New Hampshire, 1929, and an eager young salesmen proposes to a young bank worker he hardly knows. He thinks she is beautiful and she lays aside his flaws, as she might a small stain on a beautifully embroidered tablecloth. Pure and dignified, she begins her new life as a married woman, with high hopes, but both the Wall Street crash and oppressive working conditions for the city’s mill workers (who are readying to strike), mean that the newlywed’s love and resilience is to be tested to its limits.
Honora reaches down to touch the fabric in the carton. Faded chintz, and something else. A framed photograph tucked in to the side of the box, as if snatched from a dresser at the last minute. A photograph of a woman and a boy. Years ago, Honora thinks, studying the dress that falls nearly to the ankle. The stairs creak under her weight, which even with the bedding isn’t much. At the top of the stairs a sense of emptiness overwhelms her and for the first time she feels the enormity of the task ahead of her.
This is one of Anita’s better texts, and captured my attention, particularly for the excellent and subtle way she not only describes the scenes but in addition, conveys the emotions of the characters and the atmosphere and life of the era.
Though McDermott is just twenty, already he is a loom fixer. Her has been in the mills since he was twelve, the day his father pissed off. Every day, except Sundays the din rises up around him and makes a hollow sucking sound in his ears, as if he had dived in to the ocean and was trying to come up for air. He repairs broken looms and checks others to make sure the cloth is weaving properly. He hates his job, since the bosses have ordered the machines to go at a faster and faster speed.
This novel also gave me a snapshot of the difficulties of everyday life and the stoicism of the women living in that era. The ingenuity of their saving ways: how every last object was saved and turned into something useful. Nothing was wasted.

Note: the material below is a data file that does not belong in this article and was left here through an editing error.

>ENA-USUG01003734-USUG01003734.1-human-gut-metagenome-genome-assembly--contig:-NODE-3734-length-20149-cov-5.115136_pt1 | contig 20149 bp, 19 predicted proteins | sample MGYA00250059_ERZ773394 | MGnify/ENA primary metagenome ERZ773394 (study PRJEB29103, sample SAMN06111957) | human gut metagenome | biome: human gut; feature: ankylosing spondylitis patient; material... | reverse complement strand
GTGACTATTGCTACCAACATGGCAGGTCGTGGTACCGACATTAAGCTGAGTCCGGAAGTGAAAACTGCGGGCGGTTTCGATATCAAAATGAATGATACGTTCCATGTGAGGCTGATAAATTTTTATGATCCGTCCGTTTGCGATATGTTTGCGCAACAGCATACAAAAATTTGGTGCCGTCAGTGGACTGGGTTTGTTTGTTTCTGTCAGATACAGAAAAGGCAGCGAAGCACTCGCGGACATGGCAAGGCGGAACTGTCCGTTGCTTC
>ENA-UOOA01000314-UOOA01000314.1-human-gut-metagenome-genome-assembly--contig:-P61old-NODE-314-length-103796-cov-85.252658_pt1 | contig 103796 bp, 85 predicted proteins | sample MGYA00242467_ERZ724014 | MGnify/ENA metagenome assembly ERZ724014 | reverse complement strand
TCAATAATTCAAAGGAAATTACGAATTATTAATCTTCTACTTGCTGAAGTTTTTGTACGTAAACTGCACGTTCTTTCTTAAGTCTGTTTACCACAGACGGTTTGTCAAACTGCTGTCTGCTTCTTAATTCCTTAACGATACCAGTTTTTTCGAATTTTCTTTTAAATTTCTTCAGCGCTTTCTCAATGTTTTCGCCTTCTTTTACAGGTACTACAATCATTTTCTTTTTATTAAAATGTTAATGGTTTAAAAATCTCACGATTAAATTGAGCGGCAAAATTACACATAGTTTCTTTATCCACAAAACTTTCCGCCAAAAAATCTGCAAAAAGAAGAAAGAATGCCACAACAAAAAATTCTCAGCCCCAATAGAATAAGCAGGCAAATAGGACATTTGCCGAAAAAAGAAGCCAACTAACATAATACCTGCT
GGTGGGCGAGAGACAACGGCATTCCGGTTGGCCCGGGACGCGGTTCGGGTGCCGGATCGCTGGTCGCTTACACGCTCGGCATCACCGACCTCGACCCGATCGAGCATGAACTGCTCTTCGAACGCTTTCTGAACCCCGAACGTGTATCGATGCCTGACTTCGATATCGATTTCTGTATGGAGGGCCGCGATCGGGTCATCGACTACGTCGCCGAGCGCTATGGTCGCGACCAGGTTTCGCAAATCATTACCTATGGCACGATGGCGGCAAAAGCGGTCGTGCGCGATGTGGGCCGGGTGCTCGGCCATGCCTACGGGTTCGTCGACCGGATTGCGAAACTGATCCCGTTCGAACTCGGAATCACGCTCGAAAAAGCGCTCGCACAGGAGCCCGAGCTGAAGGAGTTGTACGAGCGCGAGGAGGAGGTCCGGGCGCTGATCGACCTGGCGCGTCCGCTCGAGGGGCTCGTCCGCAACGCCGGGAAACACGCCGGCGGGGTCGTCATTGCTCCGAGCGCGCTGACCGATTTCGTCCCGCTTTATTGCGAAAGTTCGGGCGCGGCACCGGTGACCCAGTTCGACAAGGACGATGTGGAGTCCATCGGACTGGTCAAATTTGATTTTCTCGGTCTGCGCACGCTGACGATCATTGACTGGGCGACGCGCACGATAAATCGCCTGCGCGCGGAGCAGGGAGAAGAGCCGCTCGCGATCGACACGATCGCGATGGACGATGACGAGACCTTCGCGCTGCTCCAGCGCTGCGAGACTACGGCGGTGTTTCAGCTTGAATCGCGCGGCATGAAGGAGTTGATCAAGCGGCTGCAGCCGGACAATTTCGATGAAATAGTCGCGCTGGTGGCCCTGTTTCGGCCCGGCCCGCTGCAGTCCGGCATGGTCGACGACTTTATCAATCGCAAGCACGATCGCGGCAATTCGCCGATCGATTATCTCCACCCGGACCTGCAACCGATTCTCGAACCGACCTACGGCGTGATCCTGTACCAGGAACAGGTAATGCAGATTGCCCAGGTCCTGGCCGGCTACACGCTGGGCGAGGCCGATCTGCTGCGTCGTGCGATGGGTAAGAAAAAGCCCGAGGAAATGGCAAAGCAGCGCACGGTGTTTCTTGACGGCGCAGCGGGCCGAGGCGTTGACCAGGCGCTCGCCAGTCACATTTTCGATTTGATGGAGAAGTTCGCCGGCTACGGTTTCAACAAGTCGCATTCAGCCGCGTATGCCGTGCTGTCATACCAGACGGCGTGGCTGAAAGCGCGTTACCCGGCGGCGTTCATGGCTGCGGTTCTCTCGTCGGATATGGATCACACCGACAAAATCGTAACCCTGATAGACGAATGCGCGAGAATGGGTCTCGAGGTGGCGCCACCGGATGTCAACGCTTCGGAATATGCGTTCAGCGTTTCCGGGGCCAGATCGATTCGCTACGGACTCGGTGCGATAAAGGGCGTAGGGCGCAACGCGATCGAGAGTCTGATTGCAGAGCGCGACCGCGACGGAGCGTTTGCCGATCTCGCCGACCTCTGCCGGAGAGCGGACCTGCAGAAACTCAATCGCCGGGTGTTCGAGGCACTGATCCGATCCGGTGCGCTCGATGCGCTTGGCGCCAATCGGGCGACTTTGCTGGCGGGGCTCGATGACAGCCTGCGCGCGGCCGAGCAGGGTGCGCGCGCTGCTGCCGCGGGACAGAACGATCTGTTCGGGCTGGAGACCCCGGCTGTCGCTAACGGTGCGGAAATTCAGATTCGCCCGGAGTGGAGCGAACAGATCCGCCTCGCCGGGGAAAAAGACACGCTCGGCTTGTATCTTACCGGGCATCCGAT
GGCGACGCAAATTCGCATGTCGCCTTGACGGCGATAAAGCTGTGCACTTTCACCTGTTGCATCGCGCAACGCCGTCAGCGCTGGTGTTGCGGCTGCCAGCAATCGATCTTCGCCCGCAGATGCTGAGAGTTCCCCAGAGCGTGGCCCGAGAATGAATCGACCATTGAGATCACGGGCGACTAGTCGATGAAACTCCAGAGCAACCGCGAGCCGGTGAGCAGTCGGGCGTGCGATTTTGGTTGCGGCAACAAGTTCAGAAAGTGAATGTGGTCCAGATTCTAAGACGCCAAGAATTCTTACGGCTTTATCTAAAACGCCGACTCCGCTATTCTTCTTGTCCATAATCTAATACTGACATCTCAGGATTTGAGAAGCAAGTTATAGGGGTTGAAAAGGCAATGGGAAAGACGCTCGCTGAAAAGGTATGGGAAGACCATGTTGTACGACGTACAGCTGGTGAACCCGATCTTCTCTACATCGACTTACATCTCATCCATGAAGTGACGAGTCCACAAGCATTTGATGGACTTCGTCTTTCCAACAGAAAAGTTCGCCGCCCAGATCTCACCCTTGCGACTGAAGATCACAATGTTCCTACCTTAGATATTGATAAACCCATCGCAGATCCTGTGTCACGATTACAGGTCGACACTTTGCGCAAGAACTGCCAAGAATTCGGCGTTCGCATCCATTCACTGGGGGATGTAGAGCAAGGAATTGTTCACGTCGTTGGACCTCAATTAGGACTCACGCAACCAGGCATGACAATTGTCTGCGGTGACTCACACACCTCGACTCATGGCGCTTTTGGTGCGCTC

The people of this time were the original recycling environmentalists! A woollen jumper full of holes can be un-ravelled and knitted up into a new jumper! A coat that has seen better days or has stains can be un-hemmed, reversed and then transformed into a smaller skirt. These people lived through hard times and not only survived on very little but made very little go a long way.
Communication was reliant on the written word and the postman. Families received invitation for get-togethers, months in advance. Hardship was a common theme, Rich men became poor overnight. And throughout it all, Honora remains composed and unflustered, collecting beautiful pieces of sea glass on her daily beach walks.
The early twentieth century is not that long ago and yet, lives are so very different from then. Thank you Anita, for writing a delightful tale that left me with a smile on my face and something to ponder about.
Rating: 8.5 /10